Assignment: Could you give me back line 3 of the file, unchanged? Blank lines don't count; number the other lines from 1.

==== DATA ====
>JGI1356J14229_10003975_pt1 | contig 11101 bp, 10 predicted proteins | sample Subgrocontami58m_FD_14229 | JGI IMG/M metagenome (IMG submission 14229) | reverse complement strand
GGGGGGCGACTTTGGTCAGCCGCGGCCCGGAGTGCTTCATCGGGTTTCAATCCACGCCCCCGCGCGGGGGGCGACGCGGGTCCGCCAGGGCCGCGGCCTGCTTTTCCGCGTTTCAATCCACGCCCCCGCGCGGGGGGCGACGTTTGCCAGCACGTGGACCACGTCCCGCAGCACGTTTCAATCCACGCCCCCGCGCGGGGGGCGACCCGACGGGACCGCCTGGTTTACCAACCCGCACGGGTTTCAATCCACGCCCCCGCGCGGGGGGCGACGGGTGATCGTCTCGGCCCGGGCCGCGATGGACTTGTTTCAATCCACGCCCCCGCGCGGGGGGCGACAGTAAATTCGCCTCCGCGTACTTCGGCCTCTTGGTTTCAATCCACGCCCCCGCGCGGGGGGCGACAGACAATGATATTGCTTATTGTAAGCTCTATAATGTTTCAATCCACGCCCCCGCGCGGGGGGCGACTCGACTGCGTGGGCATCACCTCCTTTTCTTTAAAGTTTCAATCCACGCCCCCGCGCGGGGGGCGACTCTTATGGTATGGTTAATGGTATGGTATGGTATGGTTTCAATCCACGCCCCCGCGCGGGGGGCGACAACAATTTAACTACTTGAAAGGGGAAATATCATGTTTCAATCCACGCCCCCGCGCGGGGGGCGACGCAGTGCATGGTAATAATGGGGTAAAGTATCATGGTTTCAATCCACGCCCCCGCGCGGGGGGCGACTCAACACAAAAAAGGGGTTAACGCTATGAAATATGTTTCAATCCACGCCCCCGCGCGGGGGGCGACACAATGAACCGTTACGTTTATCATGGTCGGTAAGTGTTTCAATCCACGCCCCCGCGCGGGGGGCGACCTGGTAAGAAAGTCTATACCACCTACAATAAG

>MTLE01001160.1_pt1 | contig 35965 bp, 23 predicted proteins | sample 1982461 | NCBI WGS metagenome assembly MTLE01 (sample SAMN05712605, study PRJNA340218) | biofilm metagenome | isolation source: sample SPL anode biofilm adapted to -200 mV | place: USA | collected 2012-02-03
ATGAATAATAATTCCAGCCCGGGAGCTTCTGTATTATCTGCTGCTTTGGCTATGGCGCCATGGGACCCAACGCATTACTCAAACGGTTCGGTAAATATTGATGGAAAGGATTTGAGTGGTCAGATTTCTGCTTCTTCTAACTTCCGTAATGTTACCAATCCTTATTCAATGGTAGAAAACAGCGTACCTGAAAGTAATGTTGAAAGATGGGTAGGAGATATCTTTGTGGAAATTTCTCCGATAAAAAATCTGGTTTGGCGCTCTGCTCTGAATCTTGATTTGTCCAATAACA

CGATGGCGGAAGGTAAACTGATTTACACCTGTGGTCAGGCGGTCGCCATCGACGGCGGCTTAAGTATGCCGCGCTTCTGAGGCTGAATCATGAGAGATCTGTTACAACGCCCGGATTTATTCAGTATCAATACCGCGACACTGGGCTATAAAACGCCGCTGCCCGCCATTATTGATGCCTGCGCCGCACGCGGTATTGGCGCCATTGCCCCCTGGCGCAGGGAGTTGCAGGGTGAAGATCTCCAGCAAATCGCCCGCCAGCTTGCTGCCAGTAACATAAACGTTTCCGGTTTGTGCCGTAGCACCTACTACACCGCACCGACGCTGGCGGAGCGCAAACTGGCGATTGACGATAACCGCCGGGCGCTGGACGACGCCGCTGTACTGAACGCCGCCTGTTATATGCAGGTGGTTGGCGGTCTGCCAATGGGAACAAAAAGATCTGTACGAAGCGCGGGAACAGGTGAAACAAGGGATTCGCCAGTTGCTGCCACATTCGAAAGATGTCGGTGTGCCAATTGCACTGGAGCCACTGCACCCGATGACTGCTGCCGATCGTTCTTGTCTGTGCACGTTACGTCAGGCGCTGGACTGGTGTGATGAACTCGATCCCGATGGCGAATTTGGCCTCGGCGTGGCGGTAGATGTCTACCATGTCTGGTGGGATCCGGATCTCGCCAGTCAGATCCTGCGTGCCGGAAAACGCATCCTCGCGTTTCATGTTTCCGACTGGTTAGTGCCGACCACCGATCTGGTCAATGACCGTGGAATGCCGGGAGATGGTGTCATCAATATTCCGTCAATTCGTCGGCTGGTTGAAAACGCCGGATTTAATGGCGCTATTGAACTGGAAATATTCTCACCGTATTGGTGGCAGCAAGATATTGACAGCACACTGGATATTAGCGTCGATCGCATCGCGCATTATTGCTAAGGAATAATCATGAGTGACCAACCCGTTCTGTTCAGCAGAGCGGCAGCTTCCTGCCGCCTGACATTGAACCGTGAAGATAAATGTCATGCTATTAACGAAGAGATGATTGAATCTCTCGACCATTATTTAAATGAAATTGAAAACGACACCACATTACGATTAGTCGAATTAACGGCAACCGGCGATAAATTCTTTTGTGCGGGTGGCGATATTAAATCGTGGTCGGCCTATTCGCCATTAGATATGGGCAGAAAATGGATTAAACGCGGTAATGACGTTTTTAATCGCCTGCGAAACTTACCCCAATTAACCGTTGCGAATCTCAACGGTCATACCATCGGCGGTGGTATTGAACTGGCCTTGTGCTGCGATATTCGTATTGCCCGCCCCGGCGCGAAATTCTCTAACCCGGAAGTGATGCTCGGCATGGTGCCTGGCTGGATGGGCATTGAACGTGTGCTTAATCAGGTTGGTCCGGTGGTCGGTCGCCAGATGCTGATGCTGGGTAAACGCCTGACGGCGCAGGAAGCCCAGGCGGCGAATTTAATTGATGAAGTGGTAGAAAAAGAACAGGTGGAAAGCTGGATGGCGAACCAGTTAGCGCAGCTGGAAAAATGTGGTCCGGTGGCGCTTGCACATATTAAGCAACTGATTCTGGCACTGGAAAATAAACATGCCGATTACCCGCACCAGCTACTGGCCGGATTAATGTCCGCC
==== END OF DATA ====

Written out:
>MTLE01001160.1_pt1 | contig 35965 bp, 23 predicted proteins | sample 1982461 | NCBI WGS metagenome assembly MTLE01 (sample SAMN05712605, study PRJNA340218) | biofilm metagenome | isolation source: sample SPL anode biofilm adapted to -200 mV | place: USA | collected 2012-02-03